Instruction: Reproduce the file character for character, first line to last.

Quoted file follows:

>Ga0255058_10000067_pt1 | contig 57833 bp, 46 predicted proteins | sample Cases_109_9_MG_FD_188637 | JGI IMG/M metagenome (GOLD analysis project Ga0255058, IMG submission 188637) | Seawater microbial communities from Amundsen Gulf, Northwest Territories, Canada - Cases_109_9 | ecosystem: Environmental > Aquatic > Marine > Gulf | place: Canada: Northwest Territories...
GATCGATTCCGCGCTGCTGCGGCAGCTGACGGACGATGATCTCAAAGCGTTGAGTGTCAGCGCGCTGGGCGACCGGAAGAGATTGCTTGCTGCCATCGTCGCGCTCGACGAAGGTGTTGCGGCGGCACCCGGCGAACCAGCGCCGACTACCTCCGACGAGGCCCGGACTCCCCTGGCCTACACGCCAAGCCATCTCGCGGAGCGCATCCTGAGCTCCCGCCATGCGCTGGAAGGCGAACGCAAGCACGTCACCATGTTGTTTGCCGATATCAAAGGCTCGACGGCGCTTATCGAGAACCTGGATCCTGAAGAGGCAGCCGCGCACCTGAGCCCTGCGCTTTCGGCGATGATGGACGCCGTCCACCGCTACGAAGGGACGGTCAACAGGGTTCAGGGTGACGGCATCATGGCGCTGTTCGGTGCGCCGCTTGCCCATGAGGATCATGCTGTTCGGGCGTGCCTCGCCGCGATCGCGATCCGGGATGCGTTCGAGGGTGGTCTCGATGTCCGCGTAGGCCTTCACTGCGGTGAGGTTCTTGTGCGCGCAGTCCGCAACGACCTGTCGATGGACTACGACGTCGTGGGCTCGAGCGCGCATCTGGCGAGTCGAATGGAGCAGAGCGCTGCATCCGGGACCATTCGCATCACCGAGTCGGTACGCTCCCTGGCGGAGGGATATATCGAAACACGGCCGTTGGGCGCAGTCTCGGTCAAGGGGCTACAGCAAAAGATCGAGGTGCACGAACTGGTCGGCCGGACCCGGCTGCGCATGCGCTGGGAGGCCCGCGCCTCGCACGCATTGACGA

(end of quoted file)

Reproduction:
>Ga0255058_10000067_pt1 | contig 57833 bp, 46 predicted proteins | sample Cases_109_9_MG_FD_188637 | JGI IMG/M metagenome (GOLD analysis project Ga0255058, IMG submission 188637) | Seawater microbial communities from Amundsen Gulf, Northwest Territories, Canada - Cases_109_9 | ecosystem: Environmental > Aquatic > Marine > Gulf | place: Canada: Northwest Territories...
GATCGATTCCGCGCTGCTGCGGCAGCTGACGGACGATGATCTCAAAGCGTTGAGTGTCAGCGCGCTGGGCGACCGGAAGAGATTGCTTGCTGCCATCGTCGCGCTCGACGAAGGTGTTGCGGCGGCACCCGGCGAACCAGCGCCGACTACCTCCGACGAGGCCCGGACTCCCCTGGCCTACACGCCAAGCCATCTCGCGGAGCGCATCCTGAGCTCCCGCCATGCGCTGGAAGGCGAACGCAAGCACGTCACCATGTTGTTTGCCGATATCAAAGGCTCGACGGCGCTTATCGAGAACCTGGATCCTGAAGAGGCAGCCGCGCACCTGAGCCCTGCGCTTTCGGCGATGATGGACGCCGTCCACCGCTACGAAGGGACGGTCAACAGGGTTCAGGGTGACGGCATCATGGCGCTGTTCGGTGCGCCGCTTGCCCATGAGGATCATGCTGTTCGGGCGTGCCTCGCCGCGATCGCGATCCGGGATGCGTTCGAGGGTGGTCTCGATGTCCGCGTAGGCCTTCACTGCGGTGAGGTTCTTGTGCGCGCAGTCCGCAACGACCTGTCGATGGACTACGACGTCGTGGGCTCGAGCGCGCATCTGGCGAGTCGAATGGAGCAGAGCGCTGCATCCGGGACCATTCGCATCACCGAGTCGGTACGCTCCCTGGCGGAGGGATATATCGAAACACGGCCGTTGGGCGCAGTCTCGGTCAAGGGGCTACAGCAAAAGATCGAGGTGCACGAACTGGTCGGCCGGACCCGGCTGCGCATGCGCTGGGAGGCCCGCGCCTCGCACGCATTGACGA